How Storipress Is Building a Solution for Writers to Succeed Online
Becoming a writer has been an important part of my investor journey. However, it was only after speaking to Alex Pan, co-founder of Storipress, that I truly began to understand the opportunities for writing online. With startups like Storipress, Beehiiv and Substack, we are finally seeing website builders that are focused on the needs of writers. By doing so, they stand to benefit from 2 growth trends - disrupting the incumbent website builder WordPress and the rising value of written content.
Alex co-founded Storipress in 2020 after experiencing frustrations running an online student news publication. He was using WordPress which was introduced way back in 2003 and isn’t suited for prolific content producers. While Substack and Beehiiv focus on newsletters, Storipress’s website builder is more ambitious. It is built for news publishers and enables entire newsrooms to succeed online.
I first met Alex during the Startmate Media Fellowship program. He impressed me with his long-term vision and customer centric approach. To date, Storipress has raised $500,000 in pre-seed funding from Startmate, Tim Duggan (founder of Junkee Media) and Boson Ventures. Their product is currently in Beta and I encourage writers and investors interested in this exciting space, to try it.
This article will explore Alex’s journey, Storipress’s unique solution and the opportunities for long-term growth.
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All opinions are personal. This is not investment advice
How Alex’s Publishing Journey Led to Storipress
Alex has been passionate about media from an early age. Do you know many people who leave high school to study media? This was what Alex did and eventually, his path led him to Macquarie University where he started a student newspaper called Polity.
Polity was a social enterprise news publication with over 45 volunteer writers and 2000 followers on social media.
What do news publishers do? Running a news publication is more complicated than writing a blog. For example, instead of writing a weekly article, news publishers can publish several articles per day. It’s about quality, collaboration and consistency.
Quality: Independent publishers are known for their unique perspectives. It’s important that their articles maintain high standards. To do this, they have editors to review article submissions by writers.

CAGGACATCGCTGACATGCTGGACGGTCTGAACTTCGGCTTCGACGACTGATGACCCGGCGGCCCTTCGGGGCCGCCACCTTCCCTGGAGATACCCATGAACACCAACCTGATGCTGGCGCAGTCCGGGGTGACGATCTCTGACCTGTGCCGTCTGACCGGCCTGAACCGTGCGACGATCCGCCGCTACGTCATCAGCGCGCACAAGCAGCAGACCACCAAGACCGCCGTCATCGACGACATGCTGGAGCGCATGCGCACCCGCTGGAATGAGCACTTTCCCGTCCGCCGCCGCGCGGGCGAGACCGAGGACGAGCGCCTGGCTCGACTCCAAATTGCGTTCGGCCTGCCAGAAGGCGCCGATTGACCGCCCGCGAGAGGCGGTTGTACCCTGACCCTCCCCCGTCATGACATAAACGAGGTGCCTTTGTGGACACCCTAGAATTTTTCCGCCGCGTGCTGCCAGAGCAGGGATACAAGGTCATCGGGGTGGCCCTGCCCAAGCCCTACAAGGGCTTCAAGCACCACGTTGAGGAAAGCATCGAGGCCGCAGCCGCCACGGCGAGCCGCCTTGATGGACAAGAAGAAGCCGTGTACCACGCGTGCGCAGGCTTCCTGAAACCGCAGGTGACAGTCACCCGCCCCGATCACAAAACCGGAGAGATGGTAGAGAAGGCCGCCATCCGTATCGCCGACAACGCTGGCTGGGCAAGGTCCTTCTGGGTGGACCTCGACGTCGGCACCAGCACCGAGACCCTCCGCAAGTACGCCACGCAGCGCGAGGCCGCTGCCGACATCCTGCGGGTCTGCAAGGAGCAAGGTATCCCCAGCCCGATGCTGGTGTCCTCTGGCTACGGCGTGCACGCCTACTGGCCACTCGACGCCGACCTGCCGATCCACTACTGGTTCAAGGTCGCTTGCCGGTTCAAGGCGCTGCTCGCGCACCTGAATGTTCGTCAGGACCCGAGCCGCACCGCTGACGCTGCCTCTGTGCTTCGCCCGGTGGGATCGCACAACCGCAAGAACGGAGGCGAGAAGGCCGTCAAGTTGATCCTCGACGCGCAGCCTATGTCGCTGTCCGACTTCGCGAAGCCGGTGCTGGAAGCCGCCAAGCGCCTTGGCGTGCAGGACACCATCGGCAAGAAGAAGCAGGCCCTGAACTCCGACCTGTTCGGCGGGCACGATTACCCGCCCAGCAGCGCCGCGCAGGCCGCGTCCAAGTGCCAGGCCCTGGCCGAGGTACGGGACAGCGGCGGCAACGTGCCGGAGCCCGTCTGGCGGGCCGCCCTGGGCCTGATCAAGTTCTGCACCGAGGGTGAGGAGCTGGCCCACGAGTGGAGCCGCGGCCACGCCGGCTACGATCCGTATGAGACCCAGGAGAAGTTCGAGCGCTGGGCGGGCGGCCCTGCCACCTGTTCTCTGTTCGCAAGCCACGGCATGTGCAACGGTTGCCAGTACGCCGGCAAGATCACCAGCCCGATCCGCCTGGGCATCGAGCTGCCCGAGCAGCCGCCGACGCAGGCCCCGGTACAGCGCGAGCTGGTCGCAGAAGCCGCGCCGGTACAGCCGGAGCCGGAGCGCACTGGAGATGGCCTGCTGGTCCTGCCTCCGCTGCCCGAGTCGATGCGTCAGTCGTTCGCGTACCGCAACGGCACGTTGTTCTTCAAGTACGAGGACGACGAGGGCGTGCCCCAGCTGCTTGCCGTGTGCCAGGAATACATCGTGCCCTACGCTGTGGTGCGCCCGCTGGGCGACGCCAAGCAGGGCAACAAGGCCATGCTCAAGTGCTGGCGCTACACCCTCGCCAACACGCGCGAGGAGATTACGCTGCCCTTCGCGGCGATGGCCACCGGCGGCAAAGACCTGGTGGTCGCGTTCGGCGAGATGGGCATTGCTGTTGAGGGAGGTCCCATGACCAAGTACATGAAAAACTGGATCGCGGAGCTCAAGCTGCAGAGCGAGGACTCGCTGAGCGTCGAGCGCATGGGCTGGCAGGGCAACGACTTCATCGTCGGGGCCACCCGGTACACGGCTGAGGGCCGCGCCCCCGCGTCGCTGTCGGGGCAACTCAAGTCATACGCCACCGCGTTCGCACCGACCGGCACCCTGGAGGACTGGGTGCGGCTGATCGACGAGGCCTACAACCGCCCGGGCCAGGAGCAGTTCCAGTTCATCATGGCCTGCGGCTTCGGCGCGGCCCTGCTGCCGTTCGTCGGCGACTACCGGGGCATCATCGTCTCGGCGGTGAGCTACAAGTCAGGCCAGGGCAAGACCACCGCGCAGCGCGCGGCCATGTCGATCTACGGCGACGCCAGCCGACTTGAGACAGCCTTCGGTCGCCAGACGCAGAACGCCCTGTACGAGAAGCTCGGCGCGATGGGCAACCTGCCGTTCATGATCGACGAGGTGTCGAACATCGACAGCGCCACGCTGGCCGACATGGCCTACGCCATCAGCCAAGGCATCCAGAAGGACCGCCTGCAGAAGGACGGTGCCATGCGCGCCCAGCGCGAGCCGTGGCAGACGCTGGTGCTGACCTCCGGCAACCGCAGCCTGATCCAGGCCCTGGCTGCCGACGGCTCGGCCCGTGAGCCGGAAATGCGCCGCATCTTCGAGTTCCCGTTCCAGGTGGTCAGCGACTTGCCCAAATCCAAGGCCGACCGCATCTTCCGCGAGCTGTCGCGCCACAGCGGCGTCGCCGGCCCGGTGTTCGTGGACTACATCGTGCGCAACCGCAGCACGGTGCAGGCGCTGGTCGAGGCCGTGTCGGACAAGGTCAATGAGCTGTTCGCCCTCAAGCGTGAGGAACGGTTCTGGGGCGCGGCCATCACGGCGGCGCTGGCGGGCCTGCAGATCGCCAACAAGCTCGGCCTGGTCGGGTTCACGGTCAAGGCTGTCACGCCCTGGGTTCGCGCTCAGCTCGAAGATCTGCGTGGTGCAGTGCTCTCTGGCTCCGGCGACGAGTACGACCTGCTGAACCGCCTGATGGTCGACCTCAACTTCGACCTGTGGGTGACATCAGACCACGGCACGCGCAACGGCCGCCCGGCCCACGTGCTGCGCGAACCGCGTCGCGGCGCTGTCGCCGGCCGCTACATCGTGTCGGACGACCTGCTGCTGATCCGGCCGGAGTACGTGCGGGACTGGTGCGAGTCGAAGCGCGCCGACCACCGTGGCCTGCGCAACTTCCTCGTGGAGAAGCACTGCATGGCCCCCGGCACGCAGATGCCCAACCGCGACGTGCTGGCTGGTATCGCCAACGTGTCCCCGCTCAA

Collaboration: Teams of writers and editors collaborate during the above review process.
Consistency: Planning and publishing articles to a schedule to generate audience growth.
With no specialised solution, Alex had to cobble together several systems including ‘sophisticated tools’ such as Google Docs and Google Sheets as shown above.
Why Storipress Is in a Fast-Growing Market That's Ripe for Disruption
How do you create a website? In the past, you had to write the code for the website yourself. In 2003, WordPress popularised Content Management Systems (CMS), which are platforms to build websites.
Led by WordPress, CMS became a fast-growing category as it replaced the older custom code websites. However, like any incumbent, it wasn’t perfect. Some examples are:
Plug-ins: WordPress required additional plug-ins for important features like SEO (getting found on search engines like Google Search) and security.
User Experience: It can be intimidating for some users to install and manage numerous plug-ins. Additionally, these plug-ins and coding that began in 2003 are making the user experience slow and clunky.
To address this, SaaS CMS providers like Wix and Shopify came on the scene. These are all-in-one systems that appealed to a mainstream audience. WordPress still dominates the category. However, it is being disrupted by SaaS CMS providers which have grown at nearly 2x the rate of WordPress from 2011 to 2021.
Sources: CMS January 2022 Market Share. Active website growth rates estimated from Wix Investor Day Presentation - WordPress estimated growth at 23% pa and SaaS CMS at 37% pa. Wix targeted long term revenue growth at 15% pa.
There is a significant opportunity to disrupt a legacy player (WordPress) with more specialised, user-friendly solutions
Wix and Squarespace are easy to use website builders that build everything from blogs to eCommerce websites. Their ‘jack of all trades’ approach can detract from the user experience. For example, Venture Journeys uses Wix. While Wix is easy to use, I find the website slow and clunky. I try to avoid including videos and Gifs (all those cool memes *sigh*) in my posts to speed up the experience.